Opening of Kartarpur Corridor: A Gesture of Peace

Opening of Kartarpur Corridor: A Gesture of PeaceThe Kartarpur corridor was opened for Sikh pilgrims living in India and across the globe on 9th November 2019, the eve of the 550th birth anniversary of Baba Guru Nanak. It is a historic development for regional peace and intercultural exchange in South Asia. More than 5,000 Indian pilgrims will arrive in Pakistan through the visa-free Kartarpur corridor to visit Gurdwara Kartarpur Sahib, which is four kilometres from the Pakistan-India international border in the Central Punjab region of Pakistan. Gurdwara Kartarpur Sahib is a religiously sacred place of the Sikh community but was closed since 1947.

The Indian Sikh community and the Sikh diaspora living across the world had repeatedly requested Pakistan for opening this religious site for them to come and worship. This peace corridor was announced by Pakistan’s Prime minister and the COAS during last year’s oath taking ceremony of the PM as a gesture of peace toward India. The Indian civil society and the Sikh community have positively reciprocated it but Indian state authorities, especially premier Modi and the military establishment, have tried to scuttle it from its onset due to their Hindutva conformist ideology.

The Indian Sikh community’s response has been overwhelming. They have raised banners in the Indian city of Amritsar, and across Punjab and Haryana, with PM Imran Khan’s picture and with notes of thanks for opening this corridor and religious place. Pakistan has issued special tickets for this occasion.

The corridor is an important initiative, but a real challenge for Pakistan is to build on it as a soft power tool keeping in focus the sensitivities of the Sikh religion. Kartarpur is a diplomatic master stoke of Pakistan which has improved its international image as a peace-loving nation.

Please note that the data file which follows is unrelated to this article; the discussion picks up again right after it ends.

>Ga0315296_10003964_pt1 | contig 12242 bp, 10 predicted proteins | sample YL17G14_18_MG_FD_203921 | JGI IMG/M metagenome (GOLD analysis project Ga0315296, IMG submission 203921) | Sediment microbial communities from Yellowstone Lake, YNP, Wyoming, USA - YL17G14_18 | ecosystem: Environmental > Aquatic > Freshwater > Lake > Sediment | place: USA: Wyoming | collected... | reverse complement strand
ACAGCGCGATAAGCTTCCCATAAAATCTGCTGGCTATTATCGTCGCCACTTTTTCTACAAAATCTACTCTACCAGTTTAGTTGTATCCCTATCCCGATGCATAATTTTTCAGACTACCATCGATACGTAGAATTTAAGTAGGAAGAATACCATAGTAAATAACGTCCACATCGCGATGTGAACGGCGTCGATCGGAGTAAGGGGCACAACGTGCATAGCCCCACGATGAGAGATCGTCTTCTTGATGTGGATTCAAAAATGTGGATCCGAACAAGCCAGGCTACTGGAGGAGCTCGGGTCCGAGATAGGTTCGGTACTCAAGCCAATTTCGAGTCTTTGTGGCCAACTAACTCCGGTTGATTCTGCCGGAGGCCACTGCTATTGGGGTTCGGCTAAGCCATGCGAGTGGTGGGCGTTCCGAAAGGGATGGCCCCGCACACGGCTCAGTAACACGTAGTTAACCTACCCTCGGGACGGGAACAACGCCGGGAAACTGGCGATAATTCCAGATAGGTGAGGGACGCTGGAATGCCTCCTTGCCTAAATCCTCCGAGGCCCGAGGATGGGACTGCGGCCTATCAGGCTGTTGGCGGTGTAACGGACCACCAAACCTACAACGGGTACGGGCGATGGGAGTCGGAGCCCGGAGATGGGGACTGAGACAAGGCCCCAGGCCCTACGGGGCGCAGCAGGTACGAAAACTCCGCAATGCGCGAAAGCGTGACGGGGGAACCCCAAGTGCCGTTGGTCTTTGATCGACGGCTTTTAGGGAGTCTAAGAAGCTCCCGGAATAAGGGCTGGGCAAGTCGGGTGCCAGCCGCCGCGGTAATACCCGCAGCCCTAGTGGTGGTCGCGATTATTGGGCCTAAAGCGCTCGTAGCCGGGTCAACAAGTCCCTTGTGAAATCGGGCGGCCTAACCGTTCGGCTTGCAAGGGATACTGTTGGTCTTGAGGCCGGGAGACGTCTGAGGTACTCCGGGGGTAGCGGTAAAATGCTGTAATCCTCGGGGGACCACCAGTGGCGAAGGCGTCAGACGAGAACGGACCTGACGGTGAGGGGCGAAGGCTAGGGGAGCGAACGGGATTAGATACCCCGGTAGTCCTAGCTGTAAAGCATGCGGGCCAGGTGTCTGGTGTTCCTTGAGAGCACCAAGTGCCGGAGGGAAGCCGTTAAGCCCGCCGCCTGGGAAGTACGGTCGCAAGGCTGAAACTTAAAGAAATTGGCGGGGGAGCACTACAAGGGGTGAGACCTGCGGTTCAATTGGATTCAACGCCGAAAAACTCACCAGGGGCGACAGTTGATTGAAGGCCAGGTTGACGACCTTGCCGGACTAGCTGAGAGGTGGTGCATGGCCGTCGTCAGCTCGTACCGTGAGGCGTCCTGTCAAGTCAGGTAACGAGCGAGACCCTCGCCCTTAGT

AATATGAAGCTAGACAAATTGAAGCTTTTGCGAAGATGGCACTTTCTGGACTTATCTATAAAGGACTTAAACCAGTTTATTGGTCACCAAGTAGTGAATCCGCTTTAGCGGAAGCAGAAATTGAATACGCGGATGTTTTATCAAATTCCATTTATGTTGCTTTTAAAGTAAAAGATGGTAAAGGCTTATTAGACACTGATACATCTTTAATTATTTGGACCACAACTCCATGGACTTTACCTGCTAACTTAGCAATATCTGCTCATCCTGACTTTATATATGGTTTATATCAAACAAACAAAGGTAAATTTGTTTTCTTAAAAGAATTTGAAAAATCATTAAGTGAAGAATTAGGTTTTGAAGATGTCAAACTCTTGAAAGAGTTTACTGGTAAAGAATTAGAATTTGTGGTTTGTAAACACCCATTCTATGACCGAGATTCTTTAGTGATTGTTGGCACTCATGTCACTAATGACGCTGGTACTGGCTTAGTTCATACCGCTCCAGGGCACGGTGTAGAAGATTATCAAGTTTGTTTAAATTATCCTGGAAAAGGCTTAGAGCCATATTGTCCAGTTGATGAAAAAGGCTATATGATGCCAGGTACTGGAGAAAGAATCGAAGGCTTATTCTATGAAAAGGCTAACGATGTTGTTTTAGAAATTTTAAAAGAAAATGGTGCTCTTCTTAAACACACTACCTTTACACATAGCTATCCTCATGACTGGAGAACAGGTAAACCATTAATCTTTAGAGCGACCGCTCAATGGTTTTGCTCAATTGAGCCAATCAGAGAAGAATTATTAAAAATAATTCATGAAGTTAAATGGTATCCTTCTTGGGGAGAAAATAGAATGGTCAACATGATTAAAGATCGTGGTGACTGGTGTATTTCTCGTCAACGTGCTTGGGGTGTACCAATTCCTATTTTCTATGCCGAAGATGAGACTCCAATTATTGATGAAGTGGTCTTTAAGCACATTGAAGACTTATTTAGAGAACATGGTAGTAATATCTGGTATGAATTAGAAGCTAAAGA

The 140 million strong Sikh community has reciprocated this peace gesture of Pakistan, which is a great source to further build on Pakistan’s image in India and across the globe. 86% of this Sikh community lives in India. This situation has compelled India PM Modi to thank Pakistan and PM IK for this peace overture. A challenge for Pakistan and India is to sustain this intercultural exchange.

However, the Indian national print and electronic media is propagating an extremist narrative on this development, following guidelines of Hindutva by giving negative media coverage to the opening of Kartarpur as a security risk, and projecting it as a stage managed propaganda tool of Pakistan to support Sikh centric Khalistan separatist movement. PM Imran Khan has offered peace to India through dialogue in order to settle issues through negotiations, including on Kashmir, but the Indian approach is topsy-turvy. PM IK has rightly highlighted the Kashmir issue during address at the opening of Kartarpur corridor.

It is an exaggerated narrative that the Sikh separatist Khalistan movement will get strength through opening of the Kartarpur corridor. The Khalistan movement as an ideology and social movement survives outside India, but as a political movement it has weakened inside India due to the repressive actions of India during 1980’s and 1990’s in Indian Punjab and Haryana which were once its strong support bases.